‘Net short’ language crosses a line
Leveraged loan and high yield bond documentation is starting to see a new feature creep in — anti “net short” language, which attempts to stop creditors that are short the company from getting a place at the table in a restructuring. The funds targeted by the new provisions aren’t exactly the cuddliest citizens of the capital markets, but they won’t be the only casualties.
The CDS market is having an existential panic, driven by a series of situations where, instead of operating as a hedge to a corporate debt exposure, it acted as a tool to allow some funds to manipulate corporate bankruptcies and restructurings to benefit their derivatives positions.
Sometimes, this took the form of offering financing to keep companies going longer; on one other occasion, that of Aurelius Capital Management and Windstream, it meant forcing a solvent company under with a court judgment.
CDS traders, under the umbrella of trade body the International Swaps and Derivatives Association, are making efforts to stop these strategies working through tweaking the mechanics of CDS contracts. They are under pressure from regulators, who unveiled as-yet-unspecified “collaborative efforts” to address these approaches, which apparently raised “various issues under securities, derivatives, conduct and anti-fraud laws”.
But companies raising new leveraged credit facilities are taking matters into their own hands. Loans backing Clayton Dublier & Rice’s buyout of Sirius Computer Solutions contained language to deprive “net short” creditors of a place at the restructuring table, as will the bonds financing Blackstone & CPPIB’s buyout of Merlin Entertainments.
Both deals have been documented by Kirkland & Ellis — and use very similar phrasing.
But in both cases, the new clauses could damage market participants beyond the intended targets.
The difference between a credit fund that researches a leveraged company carefully, takes up a short position using CDS, and then wants to maximise its pay-off in the subsequent auction, and a company that wants to “manipulate” this auction, having previously gone short, is a question of intent — and one for the philosophers.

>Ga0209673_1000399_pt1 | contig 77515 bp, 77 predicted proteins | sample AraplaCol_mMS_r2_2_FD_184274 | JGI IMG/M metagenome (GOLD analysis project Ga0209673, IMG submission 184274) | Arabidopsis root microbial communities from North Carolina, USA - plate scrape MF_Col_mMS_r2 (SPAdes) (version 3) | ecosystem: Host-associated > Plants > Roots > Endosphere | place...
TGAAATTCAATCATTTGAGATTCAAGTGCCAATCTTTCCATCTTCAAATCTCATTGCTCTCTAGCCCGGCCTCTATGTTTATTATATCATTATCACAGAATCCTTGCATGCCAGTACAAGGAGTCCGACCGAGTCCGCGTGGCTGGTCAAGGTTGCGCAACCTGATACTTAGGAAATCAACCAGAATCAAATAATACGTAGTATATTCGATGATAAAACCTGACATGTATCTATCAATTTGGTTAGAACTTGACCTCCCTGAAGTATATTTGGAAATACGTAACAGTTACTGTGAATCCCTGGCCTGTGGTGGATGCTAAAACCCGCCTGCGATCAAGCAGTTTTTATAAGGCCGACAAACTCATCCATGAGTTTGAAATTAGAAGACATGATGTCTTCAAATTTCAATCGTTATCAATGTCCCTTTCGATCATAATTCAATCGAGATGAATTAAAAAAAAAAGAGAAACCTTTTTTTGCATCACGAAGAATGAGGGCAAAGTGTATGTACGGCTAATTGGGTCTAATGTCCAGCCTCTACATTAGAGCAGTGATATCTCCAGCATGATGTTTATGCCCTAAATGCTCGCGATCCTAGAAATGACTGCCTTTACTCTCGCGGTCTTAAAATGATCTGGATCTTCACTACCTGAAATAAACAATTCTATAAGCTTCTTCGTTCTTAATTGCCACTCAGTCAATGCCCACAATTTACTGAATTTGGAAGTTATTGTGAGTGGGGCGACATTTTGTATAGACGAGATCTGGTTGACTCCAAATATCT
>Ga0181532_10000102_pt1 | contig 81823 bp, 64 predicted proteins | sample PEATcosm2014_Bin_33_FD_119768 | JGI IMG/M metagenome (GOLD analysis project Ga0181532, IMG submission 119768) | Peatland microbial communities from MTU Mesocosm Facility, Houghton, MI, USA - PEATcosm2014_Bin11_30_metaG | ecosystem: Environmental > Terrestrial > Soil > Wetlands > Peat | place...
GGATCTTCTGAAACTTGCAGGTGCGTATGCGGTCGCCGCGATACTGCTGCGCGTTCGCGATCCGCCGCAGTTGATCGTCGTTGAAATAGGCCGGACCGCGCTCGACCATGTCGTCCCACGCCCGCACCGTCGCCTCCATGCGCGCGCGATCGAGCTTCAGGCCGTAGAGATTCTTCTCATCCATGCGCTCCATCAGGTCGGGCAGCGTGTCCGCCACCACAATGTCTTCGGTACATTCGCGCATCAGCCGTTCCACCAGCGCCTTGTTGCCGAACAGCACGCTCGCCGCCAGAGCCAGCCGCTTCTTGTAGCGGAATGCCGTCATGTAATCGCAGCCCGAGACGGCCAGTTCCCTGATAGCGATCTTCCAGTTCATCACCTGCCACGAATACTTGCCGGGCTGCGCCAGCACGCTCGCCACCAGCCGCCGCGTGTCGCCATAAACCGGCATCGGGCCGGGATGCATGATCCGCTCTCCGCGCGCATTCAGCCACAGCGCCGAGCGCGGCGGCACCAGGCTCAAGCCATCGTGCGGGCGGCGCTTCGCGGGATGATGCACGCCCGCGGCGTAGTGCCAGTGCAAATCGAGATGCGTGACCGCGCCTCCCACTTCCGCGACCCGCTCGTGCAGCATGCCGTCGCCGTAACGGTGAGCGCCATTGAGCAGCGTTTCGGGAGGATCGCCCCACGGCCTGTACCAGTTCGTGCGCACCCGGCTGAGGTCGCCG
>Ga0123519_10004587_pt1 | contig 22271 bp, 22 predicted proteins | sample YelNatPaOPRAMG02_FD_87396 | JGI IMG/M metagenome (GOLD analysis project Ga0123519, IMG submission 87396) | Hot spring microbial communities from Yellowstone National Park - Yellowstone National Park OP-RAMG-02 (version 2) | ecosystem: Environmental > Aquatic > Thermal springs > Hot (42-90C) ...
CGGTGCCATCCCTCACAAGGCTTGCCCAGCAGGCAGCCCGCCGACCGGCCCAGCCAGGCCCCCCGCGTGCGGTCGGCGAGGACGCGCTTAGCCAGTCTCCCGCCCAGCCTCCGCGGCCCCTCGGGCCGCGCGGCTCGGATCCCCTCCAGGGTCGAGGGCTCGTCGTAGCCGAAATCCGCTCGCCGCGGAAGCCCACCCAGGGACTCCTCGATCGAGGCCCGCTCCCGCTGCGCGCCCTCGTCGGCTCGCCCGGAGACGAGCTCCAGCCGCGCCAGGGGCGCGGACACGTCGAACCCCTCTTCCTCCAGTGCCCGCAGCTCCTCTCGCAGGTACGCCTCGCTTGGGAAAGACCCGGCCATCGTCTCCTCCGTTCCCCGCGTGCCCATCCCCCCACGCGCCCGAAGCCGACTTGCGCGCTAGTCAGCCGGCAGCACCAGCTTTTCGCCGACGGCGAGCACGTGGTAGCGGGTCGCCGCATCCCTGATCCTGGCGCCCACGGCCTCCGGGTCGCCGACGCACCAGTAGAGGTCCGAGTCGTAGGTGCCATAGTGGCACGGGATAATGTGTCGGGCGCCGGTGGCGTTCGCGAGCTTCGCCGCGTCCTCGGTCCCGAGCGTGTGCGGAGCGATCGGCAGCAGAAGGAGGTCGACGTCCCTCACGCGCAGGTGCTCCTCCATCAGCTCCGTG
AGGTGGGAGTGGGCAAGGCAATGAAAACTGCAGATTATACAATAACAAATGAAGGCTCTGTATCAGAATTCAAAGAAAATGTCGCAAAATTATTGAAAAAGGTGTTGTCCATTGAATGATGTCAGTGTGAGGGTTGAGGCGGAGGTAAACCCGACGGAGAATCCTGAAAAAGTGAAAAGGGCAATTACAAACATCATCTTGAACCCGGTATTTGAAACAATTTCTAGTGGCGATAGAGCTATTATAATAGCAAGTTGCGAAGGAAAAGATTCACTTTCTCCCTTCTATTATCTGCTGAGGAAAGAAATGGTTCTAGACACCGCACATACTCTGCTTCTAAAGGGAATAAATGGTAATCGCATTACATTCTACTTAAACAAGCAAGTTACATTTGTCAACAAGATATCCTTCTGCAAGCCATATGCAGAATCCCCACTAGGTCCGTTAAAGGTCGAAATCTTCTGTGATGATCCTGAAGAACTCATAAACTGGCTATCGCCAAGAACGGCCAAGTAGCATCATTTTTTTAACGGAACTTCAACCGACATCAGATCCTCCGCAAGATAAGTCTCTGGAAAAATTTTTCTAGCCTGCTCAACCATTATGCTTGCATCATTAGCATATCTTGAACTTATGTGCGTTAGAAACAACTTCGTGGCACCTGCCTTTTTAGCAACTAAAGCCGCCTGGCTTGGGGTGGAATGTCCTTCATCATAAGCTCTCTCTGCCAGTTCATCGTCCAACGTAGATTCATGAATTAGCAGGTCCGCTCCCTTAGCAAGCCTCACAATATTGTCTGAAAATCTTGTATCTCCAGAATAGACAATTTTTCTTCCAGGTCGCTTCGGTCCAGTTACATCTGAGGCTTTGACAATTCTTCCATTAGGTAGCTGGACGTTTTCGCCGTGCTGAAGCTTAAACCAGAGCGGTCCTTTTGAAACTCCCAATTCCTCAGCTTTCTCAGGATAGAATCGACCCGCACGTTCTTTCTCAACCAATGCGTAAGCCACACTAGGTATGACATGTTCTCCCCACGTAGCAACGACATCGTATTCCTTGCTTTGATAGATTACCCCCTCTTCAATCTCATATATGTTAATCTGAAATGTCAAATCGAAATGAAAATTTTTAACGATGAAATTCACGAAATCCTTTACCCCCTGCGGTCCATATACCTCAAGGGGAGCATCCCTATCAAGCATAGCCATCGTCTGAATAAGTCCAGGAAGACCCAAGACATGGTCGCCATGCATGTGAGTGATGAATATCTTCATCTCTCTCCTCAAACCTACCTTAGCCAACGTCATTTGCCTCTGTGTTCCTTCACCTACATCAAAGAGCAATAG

Perhaps some tactics, such as Aurelius dragging Windstream through the courts, to the detriment of other creditors, forcing the company into insolvency, look more aggressive than others.
But frankly, all distressed debt strategies run the risk of turning nasty. The pie isn’t big enough for everyone that wants a slice — otherwise the companies wouldn’t be distressed.
Trying to deprive certain creditors of their rights also deprives active fund managers from doing the detailed, difficult, high conviction research required to put on a large CDS short position in a single name.
This is bad for markets — rewarding people for being better informed than others is precisely how the price mechanism is supposed to work. Restrict the rewards to short selling (or layer this with legal risk) and you make market prices less functional.
Now, acting on the CDS side of the market is a different matter. They are contracts supposed to hedge against default. If hedge funds can pull tricks like that involving house builder Hovnanian’s “selective default” and off-market financing rigged to trade below par, these contracts no longer work properly.
That’s a matter for the CDS market to agree on, and it’s working on it. But it’s not constructive for companies, or their private equity backers, to start trying to undermine the whole concept of writing CDS on corporate debt from the other side.
Leveraged credit buyers can perhaps accept the repeated erosions of various other creditor protections — that’s just one regrettable part of a market with more buyers than sellers — but there ought to be a line drawn where sponsors want to restrict trading.
It’s one thing to say “buy our debt, here are the terms” but quite another to restrict how their creditors can act and trade afterwards.
Good thing, then, that it might not work.